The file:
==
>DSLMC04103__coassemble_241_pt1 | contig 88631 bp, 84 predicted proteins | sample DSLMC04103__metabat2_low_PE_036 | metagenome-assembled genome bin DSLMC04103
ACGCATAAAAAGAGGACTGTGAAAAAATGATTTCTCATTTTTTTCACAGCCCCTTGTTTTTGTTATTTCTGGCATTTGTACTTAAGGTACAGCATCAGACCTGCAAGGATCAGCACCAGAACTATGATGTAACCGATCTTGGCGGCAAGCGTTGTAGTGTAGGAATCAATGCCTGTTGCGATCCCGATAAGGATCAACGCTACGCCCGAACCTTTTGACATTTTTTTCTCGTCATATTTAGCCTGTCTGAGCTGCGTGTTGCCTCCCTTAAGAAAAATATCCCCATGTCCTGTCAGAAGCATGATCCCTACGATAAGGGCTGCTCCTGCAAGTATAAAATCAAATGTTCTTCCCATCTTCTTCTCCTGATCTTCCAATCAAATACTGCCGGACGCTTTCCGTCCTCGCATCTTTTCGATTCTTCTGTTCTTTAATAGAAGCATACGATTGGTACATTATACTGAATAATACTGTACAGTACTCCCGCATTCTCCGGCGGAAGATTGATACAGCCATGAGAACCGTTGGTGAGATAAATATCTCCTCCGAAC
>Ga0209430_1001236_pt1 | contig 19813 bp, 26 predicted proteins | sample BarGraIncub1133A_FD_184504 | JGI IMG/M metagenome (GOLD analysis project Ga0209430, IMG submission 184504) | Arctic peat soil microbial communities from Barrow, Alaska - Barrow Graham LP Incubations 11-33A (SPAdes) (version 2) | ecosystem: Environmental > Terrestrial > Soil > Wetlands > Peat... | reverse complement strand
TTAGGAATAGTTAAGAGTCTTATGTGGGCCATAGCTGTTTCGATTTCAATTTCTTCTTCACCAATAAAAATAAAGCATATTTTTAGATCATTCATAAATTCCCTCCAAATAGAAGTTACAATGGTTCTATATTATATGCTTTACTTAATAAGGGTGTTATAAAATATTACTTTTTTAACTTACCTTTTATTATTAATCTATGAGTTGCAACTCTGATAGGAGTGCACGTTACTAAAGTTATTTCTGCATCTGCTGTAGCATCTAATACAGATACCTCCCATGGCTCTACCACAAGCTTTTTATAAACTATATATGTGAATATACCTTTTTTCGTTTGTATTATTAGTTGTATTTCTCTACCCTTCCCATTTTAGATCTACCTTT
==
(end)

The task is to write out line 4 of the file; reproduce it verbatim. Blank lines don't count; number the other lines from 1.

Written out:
TTAGGAATAGTTAAGAGTCTTATGTGGGCCATAGCTGTTTCGATTTCAATTTCTTCTTCACCAATAAAAATAAAGCATATTTTTAGATCATTCATAAATTCCCTCCAAATAGAAGTTACAATGGTTCTATATTATATGCTTTACTTAATAAGGGTGTTATAAAATATTACTTTTTTAACTTACCTTTTATTATTAATCTATGAGTTGCAACTCTGATAGGAGTGCACGTTACTAAAGTTATTTCTGCATCTGCTGTAGCATCTAATACAGATACCTCCCATGGCTCTACCACAAGCTTTTTATAAACTATATATGTGAATATACCTTTTTTCGTTTGTATTATTAGTTGTATTTCTCTACCCTTCCCATTTTAGATCTACCTTT